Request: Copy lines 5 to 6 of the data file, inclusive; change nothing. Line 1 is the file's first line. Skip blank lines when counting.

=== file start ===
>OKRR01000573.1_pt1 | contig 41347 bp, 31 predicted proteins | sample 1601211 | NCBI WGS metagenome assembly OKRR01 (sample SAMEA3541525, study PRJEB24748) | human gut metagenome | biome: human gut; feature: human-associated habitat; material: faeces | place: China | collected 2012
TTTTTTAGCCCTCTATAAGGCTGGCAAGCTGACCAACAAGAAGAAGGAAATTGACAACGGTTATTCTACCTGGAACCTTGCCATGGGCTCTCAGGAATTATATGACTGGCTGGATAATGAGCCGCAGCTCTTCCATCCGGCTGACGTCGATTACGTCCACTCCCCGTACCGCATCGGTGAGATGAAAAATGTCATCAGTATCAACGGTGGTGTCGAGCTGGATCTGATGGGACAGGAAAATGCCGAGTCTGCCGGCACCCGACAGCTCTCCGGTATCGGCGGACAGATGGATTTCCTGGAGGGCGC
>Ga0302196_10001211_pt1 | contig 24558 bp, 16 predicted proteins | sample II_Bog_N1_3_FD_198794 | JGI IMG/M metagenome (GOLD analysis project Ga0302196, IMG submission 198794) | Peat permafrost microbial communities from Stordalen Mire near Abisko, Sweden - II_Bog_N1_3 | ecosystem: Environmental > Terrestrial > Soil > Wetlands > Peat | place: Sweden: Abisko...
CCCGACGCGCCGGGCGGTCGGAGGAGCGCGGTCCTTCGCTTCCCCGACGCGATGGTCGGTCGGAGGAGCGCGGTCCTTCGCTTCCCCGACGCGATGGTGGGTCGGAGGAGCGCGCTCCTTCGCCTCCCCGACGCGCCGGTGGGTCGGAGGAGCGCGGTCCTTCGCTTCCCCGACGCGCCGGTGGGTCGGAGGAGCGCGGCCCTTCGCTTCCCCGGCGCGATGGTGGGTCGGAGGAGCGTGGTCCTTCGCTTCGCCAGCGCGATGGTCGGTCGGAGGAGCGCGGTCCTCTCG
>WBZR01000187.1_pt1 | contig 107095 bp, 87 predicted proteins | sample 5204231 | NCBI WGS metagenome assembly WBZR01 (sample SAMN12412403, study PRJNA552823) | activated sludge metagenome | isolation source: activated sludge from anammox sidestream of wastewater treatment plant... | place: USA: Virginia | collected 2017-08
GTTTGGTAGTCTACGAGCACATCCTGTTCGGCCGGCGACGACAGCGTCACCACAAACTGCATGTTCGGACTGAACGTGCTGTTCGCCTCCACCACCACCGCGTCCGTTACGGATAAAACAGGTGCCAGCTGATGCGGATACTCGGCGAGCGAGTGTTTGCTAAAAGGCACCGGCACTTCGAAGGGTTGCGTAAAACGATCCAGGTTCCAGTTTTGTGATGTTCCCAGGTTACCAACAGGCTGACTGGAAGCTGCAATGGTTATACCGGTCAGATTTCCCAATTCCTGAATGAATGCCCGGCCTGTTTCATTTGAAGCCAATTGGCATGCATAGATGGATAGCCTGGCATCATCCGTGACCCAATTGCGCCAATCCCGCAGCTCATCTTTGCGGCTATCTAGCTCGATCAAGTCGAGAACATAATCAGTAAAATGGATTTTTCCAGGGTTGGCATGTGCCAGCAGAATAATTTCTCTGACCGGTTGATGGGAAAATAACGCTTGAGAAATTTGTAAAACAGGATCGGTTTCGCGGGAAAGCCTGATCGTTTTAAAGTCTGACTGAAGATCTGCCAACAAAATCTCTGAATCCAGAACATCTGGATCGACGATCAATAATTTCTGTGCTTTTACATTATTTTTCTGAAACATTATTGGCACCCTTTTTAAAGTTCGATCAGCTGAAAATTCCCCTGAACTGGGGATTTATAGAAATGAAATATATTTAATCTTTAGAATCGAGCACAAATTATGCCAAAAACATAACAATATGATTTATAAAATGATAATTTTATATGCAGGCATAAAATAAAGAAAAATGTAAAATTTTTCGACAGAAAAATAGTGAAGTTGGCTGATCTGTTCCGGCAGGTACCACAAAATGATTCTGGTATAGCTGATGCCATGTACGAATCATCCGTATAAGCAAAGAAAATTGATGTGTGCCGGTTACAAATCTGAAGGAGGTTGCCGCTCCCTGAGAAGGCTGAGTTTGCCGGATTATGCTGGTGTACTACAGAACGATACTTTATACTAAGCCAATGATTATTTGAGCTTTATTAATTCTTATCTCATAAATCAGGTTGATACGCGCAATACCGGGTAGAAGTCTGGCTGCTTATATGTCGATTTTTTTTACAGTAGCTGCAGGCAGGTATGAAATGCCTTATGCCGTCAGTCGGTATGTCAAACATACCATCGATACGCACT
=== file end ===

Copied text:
>WBZR01000187.1_pt1 | contig 107095 bp, 87 predicted proteins | sample 5204231 | NCBI WGS metagenome assembly WBZR01 (sample SAMN12412403, study PRJNA552823) | activated sludge metagenome | isolation source: activated sludge from anammox sidestream of wastewater treatment plant... | place: USA: Virginia | collected 2017-08
GTTTGGTAGTCTACGAGCACATCCTGTTCGGCCGGCGACGACAGCGTCACCACAAACTGCATGTTCGGACTGAACGTGCTGTTCGCCTCCACCACCACCGCGTCCGTTACGGATAAAACAGGTGCCAGCTGATGCGGATACTCGGCGAGCGAGTGTTTGCTAAAAGGCACCGGCACTTCGAAGGGTTGCGTAAAACGATCCAGGTTCCAGTTTTGTGATGTTCCCAGGTTACCAACAGGCTGACTGGAAGCTGCAATGGTTATACCGGTCAGATTTCCCAATTCCTGAATGAATGCCCGGCCTGTTTCATTTGAAGCCAATTGGCATGCATAGATGGATAGCCTGGCATCATCCGTGACCCAATTGCGCCAATCCCGCAGCTCATCTTTGCGGCTATCTAGCTCGATCAAGTCGAGAACATAATCAGTAAAATGGATTTTTCCAGGGTTGGCATGTGCCAGCAGAATAATTTCTCTGACCGGTTGATGGGAAAATAACGCTTGAGAAATTTGTAAAACAGGATCGGTTTCGCGGGAAAGCCTGATCGTTTTAAAGTCTGACTGAAGATCTGCCAACAAAATCTCTGAATCCAGAACATCTGGATCGACGATCAATAATTTCTGTGCTTTTACATTATTTTTCTGAAACATTATTGGCACCCTTTTTAAAGTTCGATCAGCTGAAAATTCCCCTGAACTGGGGATTTATAGAAATGAAATATATTTAATCTTTAGAATCGAGCACAAATTATGCCAAAAACATAACAATATGATTTATAAAATGATAATTTTATATGCAGGCATAAAATAAAGAAAAATGTAAAATTTTTCGACAGAAAAATAGTGAAGTTGGCTGATCTGTTCCGGCAGGTACCACAAAATGATTCTGGTATAGCTGATGCCATGTACGAATCATCCGTATAAGCAAAGAAAATTGATGTGTGCCGGTTACAAATCTGAAGGAGGTTGCCGCTCCCTGAGAAGGCTGAGTTTGCCGGATTATGCTGGTGTACTACAGAACGATACTTTATACTAAGCCAATGATTATTTGAGCTTTATTAATTCTTATCTCATAAATCAGGTTGATACGCGCAATACCGGGTAGAAGTCTGGCTGCTTATATGTCGATTTTTTTTACAGTAGCTGCAGGCAGGTATGAAATGCCTTATGCCGTCAGTCGGTATGTCAAACATACCATCGATACGCACT